Tips for Being a Good Landlord
Being a good landlord means more than just being a nice person or even being fair. Whether you are just starting out or have been a landlord for a period of time, laws and situations change. There are a number of ways you can legally protect yourself as well as provide a good living experience for your tenant. Charity Day, Director of the Housing Consumer Education Center in Turners Falls, MA, offered some good tips for being a landlord.
“All landlords should take classes whether they have been a landlord for a while or are new,” said Day. Day said that housing laws vary around the country and “if you are not in compliance it will cost you a lot more in the long run.”
Before the tenant moves in
Be aware of what is legally allowable to charge your tenant. For example, in Massachusetts, you can charge a first and last month’s rent, and a security and key deposit – nothing else. You can’t charge anything additional for pets nor can you charge an “application fee”.
Day said that landlords should begin by being careful screening the prospective tenant. “Landlords should be doing a thorough and fair application process. They should be checking references and either requesting documentation of income or a release (of information) to contact their employer,” she said.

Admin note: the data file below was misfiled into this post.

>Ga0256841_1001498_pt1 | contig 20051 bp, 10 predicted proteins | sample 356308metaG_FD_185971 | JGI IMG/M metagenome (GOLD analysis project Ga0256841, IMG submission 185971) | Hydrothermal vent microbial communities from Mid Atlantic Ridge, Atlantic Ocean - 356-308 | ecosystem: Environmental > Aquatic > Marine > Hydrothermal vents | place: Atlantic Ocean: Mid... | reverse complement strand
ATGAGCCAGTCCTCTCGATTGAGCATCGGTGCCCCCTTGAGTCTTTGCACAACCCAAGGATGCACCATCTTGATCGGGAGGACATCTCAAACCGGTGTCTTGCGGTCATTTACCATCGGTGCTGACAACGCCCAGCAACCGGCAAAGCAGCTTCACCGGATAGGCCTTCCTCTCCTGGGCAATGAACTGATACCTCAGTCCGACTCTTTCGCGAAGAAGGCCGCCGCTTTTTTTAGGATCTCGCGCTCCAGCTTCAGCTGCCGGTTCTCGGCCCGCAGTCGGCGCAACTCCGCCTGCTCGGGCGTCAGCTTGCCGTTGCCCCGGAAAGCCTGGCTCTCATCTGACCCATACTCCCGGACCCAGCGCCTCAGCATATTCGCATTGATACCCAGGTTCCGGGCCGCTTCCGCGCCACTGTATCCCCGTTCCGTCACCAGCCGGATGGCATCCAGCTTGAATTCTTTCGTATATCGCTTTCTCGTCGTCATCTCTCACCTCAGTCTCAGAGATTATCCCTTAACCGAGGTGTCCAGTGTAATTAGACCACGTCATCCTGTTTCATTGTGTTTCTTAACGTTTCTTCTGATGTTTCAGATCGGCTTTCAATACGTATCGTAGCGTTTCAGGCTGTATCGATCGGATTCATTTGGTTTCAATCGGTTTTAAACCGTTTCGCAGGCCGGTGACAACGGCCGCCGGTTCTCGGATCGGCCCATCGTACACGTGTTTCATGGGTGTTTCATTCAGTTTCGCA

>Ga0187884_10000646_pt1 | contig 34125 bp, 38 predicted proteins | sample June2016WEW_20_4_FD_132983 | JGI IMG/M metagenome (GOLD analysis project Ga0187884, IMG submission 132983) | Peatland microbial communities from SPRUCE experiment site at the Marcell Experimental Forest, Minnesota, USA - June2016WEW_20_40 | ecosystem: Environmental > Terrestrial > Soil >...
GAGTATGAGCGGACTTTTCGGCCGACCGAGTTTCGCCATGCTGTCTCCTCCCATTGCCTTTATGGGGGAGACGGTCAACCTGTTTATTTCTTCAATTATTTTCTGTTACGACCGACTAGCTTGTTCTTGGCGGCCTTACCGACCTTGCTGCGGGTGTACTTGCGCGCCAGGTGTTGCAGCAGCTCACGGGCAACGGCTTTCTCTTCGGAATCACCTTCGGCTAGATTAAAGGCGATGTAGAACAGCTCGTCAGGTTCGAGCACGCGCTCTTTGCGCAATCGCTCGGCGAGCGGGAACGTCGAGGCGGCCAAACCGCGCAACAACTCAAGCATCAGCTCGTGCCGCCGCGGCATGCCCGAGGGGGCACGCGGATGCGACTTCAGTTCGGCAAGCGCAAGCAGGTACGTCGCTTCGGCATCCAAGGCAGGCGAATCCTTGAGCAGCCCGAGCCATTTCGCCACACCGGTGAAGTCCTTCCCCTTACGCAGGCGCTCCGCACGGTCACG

Before the tenant moves in, Day said to make sure to do a careful walk-through with the tenant and to make note of any maintenance or concerns the tenant may have. “The property should be in the condition everyone involved is anticipating,” said Day.
Leases and expectations
“You want to make sure the tenant understands your expectations before they move in,” said Day. While some landlords opt for what is an acceptable “standard” lease (which can be found online and at some office supply stores) for their state, you may also include specific stipulations. “Trash is a big one – where does it go and where is it stored,” said Day.
Other stipulations may include specific “quiet time” hours, or rules relating to smoking in or near the property, or even rules about children’s toys blocking entryways. “It’s better if everything is in writing. You can’t enforce something if it isn’t in writing,” said Day.
I have been a landlord for over 12 years, and I found it is also a good idea to be very clear about when the rent is expected to be paid. If you live in the same building with your tenant (s), timing of rental payments can be a thorny issue if not made very clear from the start.
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